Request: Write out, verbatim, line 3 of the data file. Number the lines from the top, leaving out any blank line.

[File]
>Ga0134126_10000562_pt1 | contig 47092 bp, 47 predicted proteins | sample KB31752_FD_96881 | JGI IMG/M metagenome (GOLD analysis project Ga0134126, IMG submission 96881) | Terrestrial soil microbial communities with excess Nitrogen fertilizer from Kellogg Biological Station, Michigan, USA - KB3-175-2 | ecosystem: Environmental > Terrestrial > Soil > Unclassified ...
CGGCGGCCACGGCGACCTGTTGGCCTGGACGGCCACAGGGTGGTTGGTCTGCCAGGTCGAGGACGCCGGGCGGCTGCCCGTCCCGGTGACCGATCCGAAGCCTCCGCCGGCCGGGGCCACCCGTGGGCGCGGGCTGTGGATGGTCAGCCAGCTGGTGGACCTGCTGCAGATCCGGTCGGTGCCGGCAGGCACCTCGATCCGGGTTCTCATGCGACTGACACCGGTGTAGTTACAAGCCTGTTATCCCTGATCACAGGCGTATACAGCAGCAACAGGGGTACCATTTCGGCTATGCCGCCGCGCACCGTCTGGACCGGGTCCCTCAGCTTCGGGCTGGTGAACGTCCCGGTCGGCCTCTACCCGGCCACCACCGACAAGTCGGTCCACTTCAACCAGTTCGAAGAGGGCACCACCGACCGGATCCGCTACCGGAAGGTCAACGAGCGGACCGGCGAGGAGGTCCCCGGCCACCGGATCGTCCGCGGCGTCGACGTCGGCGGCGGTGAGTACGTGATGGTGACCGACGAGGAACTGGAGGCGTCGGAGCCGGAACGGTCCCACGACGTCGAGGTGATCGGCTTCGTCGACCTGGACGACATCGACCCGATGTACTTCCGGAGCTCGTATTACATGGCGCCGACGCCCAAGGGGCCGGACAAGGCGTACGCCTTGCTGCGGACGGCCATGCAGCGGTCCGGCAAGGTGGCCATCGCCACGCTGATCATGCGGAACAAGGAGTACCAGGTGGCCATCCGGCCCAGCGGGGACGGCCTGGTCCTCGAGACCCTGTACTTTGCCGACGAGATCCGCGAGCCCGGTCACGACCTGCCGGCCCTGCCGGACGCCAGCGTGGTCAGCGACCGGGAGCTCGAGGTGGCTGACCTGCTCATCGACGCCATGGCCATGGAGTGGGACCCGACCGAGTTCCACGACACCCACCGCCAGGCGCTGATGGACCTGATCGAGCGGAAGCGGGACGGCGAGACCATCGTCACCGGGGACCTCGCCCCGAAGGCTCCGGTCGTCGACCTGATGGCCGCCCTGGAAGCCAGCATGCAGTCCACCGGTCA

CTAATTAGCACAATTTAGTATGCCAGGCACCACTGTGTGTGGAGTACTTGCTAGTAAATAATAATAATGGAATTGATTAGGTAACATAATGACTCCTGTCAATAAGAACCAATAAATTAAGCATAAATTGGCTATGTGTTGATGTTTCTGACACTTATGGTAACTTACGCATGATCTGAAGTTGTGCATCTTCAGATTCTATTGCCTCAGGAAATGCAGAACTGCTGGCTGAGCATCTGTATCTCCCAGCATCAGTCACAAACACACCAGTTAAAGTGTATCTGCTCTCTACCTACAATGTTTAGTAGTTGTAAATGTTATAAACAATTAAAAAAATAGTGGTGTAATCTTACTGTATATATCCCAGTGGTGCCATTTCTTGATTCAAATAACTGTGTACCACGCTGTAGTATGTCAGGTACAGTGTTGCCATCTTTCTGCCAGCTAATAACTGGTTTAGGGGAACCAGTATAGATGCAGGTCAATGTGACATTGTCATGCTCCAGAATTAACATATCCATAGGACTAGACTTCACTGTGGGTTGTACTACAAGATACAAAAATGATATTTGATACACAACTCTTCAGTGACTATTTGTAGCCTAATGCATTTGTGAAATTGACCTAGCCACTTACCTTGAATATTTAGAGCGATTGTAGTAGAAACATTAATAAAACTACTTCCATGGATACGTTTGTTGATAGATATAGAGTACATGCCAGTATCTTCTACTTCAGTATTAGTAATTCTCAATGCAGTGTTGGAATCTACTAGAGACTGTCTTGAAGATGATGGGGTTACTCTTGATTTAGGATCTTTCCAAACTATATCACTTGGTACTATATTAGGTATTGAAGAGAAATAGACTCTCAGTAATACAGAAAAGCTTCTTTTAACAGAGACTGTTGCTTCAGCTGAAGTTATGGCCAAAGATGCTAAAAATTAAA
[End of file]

CTAATTAGCACAATTTAGTATGCCAGGCACCACTGTGTGTGGAGTACTTGCTAGTAAATAATAATAATGGAATTGATTAGGTAACATAATGACTCCTGTCAATAAGAACCAATAAATTAAGCATAAATTGGCTATGTGTTGATGTTTCTGACACTTATGGTAACTTACGCATGATCTGAAGTTGTGCATCTTCAGATTCTATTGCCTCAGGAAATGCAGAACTGCTGGCTGAGCATCTGTATCTCCCAGCATCAGTCACAAACACACCAGTTAAAGTGTATCTGCTCTCTACCTACAATGTTTAGTAGTTGTAAATGTTATAAACAATTAAAAAAATAGTGGTGTAATCTTACTGTATATATCCCAGTGGTGCCATTTCTTGATTCAAATAACTGTGTACCACGCTGTAGTATGTCAGGTACAGTGTTGCCATCTTTCTGCCAGCTAATAACTGGTTTAGGGGAACCAGTATAGATGCAGGTCAATGTGACATTGTCATGCTCCAGAATTAACATATCCATAGGACTAGACTTCACTGTGGGTTGTACTACAAGATACAAAAATGATATTTGATACACAACTCTTCAGTGACTATTTGTAGCCTAATGCATTTGTGAAATTGACCTAGCCACTTACCTTGAATATTTAGAGCGATTGTAGTAGAAACATTAATAAAACTACTTCCATGGATACGTTTGTTGATAGATATAGAGTACATGCCAGTATCTTCTACTTCAGTATTAGTAATTCTCAATGCAGTGTTGGAATCTACTAGAGACTGTCTTGAAGATGATGGGGTTACTCTTGATTTAGGATCTTTCCAAACTATATCACTTGGTACTATATTAGGTATTGAAGAGAAATAGACTCTCAGTAATACAGAAAAGCTTCTTTTAACAGAGACTGTTGCTTCAGCTGAAGTTATGGCCAAAGATGCTAAAAATTAAA